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Falck to pay AMR to bring service in San Diego up to promised levels

AMR will initially supply 4 ambulances operating 12 hours per day

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Falck announced that AMR, which has continued to provide ambulance service elsewhere in the county since losing its San Diego contract, will initially supply four ambulances to cover part of the existing gap.

Photo/K.C. Alfred/Tribune News Service

By David Garrick
The San Diego Union-Tribune

SAN DIEGO — More ambulances will be responding to emergencies in San Diego starting May 29 as part of a new contract with Falck USA, which has struggled to meet response time goals since taking over the city’s ambulance service in 2021.

The new contract, which the City Council unanimously approved Tuesday, calls for Falck to pay a second ambulance company to bring service in San Diego up to the level Falck promised when it replaced American Medical Response.

Falck announced Tuesday that AMR, which has continued to provide ambulance service elsewhere in the county since losing its San Diego contract, will be the second provider and initially supply four ambulances operating 12 hours per day.

Those additional ambulances will cover part of the existing gap but not all of it. Falck and city officials said there are plans to add more AMR ambulances once the company has enough equipment and personnel.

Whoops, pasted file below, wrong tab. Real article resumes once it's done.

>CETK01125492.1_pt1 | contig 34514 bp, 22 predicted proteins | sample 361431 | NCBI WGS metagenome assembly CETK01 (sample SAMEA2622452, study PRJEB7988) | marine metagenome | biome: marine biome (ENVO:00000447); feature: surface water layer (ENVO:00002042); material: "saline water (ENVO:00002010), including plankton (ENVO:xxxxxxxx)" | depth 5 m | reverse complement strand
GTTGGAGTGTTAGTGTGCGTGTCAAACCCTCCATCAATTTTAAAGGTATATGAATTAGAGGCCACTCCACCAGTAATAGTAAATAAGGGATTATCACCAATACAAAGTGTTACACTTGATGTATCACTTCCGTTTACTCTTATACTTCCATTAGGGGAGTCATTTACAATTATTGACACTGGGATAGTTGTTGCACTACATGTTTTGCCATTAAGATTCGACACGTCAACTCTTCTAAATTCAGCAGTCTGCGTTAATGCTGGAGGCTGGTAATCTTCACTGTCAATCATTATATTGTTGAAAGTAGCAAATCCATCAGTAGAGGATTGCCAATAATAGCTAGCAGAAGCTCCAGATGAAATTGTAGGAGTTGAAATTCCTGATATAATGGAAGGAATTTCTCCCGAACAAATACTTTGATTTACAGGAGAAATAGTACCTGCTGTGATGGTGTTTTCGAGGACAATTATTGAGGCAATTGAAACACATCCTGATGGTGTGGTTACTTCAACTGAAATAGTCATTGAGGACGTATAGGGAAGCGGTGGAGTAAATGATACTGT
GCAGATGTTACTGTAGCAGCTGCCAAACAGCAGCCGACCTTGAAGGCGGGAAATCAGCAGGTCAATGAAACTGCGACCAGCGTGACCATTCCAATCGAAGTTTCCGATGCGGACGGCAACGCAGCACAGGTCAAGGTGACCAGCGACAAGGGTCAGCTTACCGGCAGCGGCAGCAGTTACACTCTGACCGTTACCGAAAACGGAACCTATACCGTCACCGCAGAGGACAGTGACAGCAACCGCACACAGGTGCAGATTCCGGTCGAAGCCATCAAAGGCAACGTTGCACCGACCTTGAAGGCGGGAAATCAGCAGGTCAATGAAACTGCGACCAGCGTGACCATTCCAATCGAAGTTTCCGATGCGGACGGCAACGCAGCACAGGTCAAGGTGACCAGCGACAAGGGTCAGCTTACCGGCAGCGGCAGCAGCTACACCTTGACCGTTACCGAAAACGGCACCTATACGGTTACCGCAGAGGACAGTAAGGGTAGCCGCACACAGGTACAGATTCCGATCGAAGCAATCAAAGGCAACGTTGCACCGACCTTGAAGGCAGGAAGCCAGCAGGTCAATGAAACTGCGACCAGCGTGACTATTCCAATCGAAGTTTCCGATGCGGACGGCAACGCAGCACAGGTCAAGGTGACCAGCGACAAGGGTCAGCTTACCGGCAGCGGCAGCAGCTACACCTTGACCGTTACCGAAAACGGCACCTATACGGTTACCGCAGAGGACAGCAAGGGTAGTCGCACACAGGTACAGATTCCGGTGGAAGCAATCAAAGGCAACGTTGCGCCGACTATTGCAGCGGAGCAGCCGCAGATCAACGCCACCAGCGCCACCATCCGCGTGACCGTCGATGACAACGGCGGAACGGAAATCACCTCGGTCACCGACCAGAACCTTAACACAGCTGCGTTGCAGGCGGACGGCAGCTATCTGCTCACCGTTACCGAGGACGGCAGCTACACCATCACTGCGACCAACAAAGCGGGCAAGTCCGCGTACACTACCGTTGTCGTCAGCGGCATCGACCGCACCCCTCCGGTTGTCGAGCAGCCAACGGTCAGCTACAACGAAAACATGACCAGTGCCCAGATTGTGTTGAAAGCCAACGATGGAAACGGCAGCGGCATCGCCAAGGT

The four new ambulances include two that will be stationed in South Bay communities near the U.S.-Mexico border and two that will be stationed in southeastern San Diego.

But Falck officials said the new ambulances will be “floaters,” meaning they can be deployed to different areas of the city when need dictates that.

The new contract, which council members called innovative, suspends fines Falck would get for bad response times as long as the company spends the money on additional ambulances from AMR or another provider.

The contract is also part of a wider agreement to transfer control over staffing, ambulance deployment and patient billing from Falck to the city’s Fire-Rescue Department this fall.

Fire Chief Colin Stowell said Tuesday that the financial details of making those changes will be presented to the council’s Public Safety Committee on July 19 and then to the full council for final approval shortly afterward.

Stowell said the second set of changes will be a fundamental shift by San Diego toward a new trend in ambulance service called the alliance model.

Under the existing model, Falck pays San Diego $9 million a year for the right to charge patients, but under the new model, the city will pay Falck and other providers fees to operate ambulances and will have the right to charge patients itself.

While the model shifts financial risk from Falck to the city, proponents say a new state law that took effect in January gives public agencies better reimbursement rates for Medicare and Medi-Cal patients than private ambulance providers get.

Tuesday’s approval of the preliminary contract changes also triggers large pay raises — 17% over three years — for Falck paramedics in San Diego.

Tony Sorci, president of the labor union representing those workers, praised city officials and Falck for working through a bad situation to make what many hope will be significant improvements to ambulance service in the city.

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